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Elon Musk Decides to Cut 10% of Tesla's Workforce

When the email messages from Elon Musk about remote work leaked, some analysts saw that as a veiled attempt to cut jobs at Tesla. Reuters discovered that this is not so veiled anymore: it read an email message from Musk in which he ordered Tesla to stop hiring new people. The reason is a “super bad” feeling about the economy.
Elon Musk said in an email seen by Reuters he wants to fire 10% of Tesla's workforce 16 photos
Photo: Tesla
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Besides not hiring anyone else, Musk also wants to cut Tesla’s workforce by 10%. According to Reuters, the company employed 100,000 people by the end of 2021. That seemed to mean that the Tesla CEO planned to fire 10,000 workers, which is quite weird given everything Tesla did recently and also what the company states about sales.

To start with, Tesla opened two new factories very recently: one in Grünheide, Germany, and one in Austin, Texas. Putting them in full operation will demand hiring a lot more people, something that Tesla was having trouble with, especially in Germany. The company pays lower wages than its competitors. Tesla disputes that by stating it offers stock options that make its rates attractive. Many employees complain that they are fired before being entitled to receive these share bonuses.

Another issue relates to the alleged demand Tesla has. The company often states that it will only be able to deliver some vehicles months from now. Some derivatives – the ones already in production, mind you – will only be delivered by 2023 if they are ordered right now. That wait would be shorter for vehicles ordered with FSD, a $12,000 beta driving aid that Tesla decides if you can use or not. If demand is as high as the EV maker says it is, it would need to hire more people, not fire those who already work for it.

The way Reuters first learned the story, either Tesla did not have so much demand and needed to cut its production capacity, or it just wanted to restrict the offer and raise prices, which did not make sense with two new factories ready to expand the number of cars Tesla currently sells.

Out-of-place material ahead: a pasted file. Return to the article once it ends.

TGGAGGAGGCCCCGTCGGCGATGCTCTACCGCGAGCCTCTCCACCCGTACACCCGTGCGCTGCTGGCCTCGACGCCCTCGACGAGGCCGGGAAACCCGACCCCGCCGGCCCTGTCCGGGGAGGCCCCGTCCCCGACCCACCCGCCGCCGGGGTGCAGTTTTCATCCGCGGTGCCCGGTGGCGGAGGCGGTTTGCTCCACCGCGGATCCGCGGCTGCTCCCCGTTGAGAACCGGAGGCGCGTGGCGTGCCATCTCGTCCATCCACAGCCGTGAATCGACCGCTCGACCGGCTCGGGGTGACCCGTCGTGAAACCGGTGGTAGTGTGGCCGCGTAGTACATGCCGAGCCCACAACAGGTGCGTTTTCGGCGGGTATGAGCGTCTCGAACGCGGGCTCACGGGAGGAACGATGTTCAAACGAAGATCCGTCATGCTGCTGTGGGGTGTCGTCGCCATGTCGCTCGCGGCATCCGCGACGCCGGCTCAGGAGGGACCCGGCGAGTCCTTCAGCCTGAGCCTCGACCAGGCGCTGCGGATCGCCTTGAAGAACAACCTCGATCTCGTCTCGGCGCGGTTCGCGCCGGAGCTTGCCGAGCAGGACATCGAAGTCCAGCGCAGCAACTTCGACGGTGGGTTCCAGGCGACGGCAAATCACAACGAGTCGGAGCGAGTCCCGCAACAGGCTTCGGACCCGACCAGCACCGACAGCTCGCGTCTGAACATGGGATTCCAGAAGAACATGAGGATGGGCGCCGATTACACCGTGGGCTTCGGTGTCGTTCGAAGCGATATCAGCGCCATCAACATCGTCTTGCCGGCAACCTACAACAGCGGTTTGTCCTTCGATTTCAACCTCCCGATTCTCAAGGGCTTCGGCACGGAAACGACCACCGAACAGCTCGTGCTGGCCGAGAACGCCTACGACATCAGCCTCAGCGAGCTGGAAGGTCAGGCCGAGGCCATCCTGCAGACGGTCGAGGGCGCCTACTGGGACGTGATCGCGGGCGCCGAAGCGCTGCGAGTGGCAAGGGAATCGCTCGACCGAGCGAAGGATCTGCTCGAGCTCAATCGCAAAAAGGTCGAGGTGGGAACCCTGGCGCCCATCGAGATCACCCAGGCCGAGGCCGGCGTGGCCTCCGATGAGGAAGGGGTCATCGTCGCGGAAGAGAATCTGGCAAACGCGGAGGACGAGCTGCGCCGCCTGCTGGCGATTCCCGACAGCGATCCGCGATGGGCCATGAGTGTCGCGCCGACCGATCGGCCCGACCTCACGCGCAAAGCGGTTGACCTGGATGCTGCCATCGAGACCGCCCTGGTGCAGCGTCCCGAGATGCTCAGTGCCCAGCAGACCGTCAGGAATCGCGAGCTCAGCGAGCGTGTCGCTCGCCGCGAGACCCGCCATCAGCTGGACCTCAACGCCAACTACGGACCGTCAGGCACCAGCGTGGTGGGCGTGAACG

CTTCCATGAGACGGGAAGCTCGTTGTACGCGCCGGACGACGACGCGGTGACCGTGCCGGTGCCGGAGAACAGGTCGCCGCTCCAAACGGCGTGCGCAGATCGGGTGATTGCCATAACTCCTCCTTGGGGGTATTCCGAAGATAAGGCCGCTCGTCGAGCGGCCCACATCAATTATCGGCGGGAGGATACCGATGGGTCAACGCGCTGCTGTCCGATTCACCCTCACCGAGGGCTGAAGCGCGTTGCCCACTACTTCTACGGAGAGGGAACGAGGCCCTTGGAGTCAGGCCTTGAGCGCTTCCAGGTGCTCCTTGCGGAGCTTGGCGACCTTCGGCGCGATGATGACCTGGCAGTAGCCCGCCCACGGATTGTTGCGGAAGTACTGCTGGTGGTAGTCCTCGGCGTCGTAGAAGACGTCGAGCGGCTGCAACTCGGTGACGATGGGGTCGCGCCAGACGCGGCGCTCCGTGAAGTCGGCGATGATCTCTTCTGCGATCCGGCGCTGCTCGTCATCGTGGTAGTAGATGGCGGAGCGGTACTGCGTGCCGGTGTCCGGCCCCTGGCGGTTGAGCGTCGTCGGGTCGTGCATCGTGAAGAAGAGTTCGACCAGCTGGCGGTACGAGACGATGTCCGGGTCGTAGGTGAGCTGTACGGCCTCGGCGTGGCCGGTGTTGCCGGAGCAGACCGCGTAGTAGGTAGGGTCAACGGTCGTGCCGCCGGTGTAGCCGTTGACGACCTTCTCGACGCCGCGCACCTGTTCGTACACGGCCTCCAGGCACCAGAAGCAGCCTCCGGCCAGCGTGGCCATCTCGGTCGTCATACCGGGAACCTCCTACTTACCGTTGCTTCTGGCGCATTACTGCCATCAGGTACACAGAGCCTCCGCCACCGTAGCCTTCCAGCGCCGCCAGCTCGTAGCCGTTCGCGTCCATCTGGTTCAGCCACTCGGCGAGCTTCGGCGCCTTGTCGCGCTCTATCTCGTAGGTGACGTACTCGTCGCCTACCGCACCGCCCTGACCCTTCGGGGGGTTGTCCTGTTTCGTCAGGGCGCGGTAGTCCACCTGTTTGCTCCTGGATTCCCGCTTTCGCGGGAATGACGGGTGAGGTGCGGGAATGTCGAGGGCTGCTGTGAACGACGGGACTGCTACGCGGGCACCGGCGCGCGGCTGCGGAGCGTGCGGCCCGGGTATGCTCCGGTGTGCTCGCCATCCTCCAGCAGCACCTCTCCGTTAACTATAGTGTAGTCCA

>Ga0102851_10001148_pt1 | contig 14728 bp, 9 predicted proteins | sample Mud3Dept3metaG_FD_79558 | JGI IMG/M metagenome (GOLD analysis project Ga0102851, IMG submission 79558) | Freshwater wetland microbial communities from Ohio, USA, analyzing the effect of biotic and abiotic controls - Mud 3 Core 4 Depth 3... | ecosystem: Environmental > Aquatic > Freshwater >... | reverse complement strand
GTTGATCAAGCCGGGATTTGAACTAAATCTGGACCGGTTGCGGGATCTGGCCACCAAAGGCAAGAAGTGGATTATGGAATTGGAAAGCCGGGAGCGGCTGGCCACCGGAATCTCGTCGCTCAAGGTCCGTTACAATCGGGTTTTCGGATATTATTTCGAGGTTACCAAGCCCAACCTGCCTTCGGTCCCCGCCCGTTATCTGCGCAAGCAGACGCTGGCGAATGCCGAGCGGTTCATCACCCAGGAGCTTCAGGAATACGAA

At least one person agreed to talk to Reuters about the remote work email from Musk as a strategy to reduce Tesla’s workforce: Jason Stomel, founder of tech talent agency Cadre. According to him, this has the potential to be a disguised layoff with another benefit for Tesla: avoiding severances. In an update, Reuters reported another email in which Musk mentioned only salaried workers would be fired and that hourly headcount would increase.

Despite that, it seems that the EV maker is more concerned about saving money than it says it is. We should never forget that Musk joked about Tesla’s bankruptcy risk on an April Fool’s Day when that was a genuine concern. We’ll only know about that if the Tesla CEO decides to admit that on Twitter or if the company runs into trouble. At least Musk tried to clar things: firing 10% of your employees when demand is peaking was not a good sign.

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Editor's note: The gallery contains images of Giga Austin and Giga Grünheide. The article was updated after Reuters learned about another email in which Musk corrected the information: his plan was to fire only salaried workers, the same ones he wants not to work remotely anymore.

About the author: Gustavo Henrique Ruffo
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Motoring writer since 1998, Gustavo wants to write relevant stories about cars and their shift to a sustainable future.
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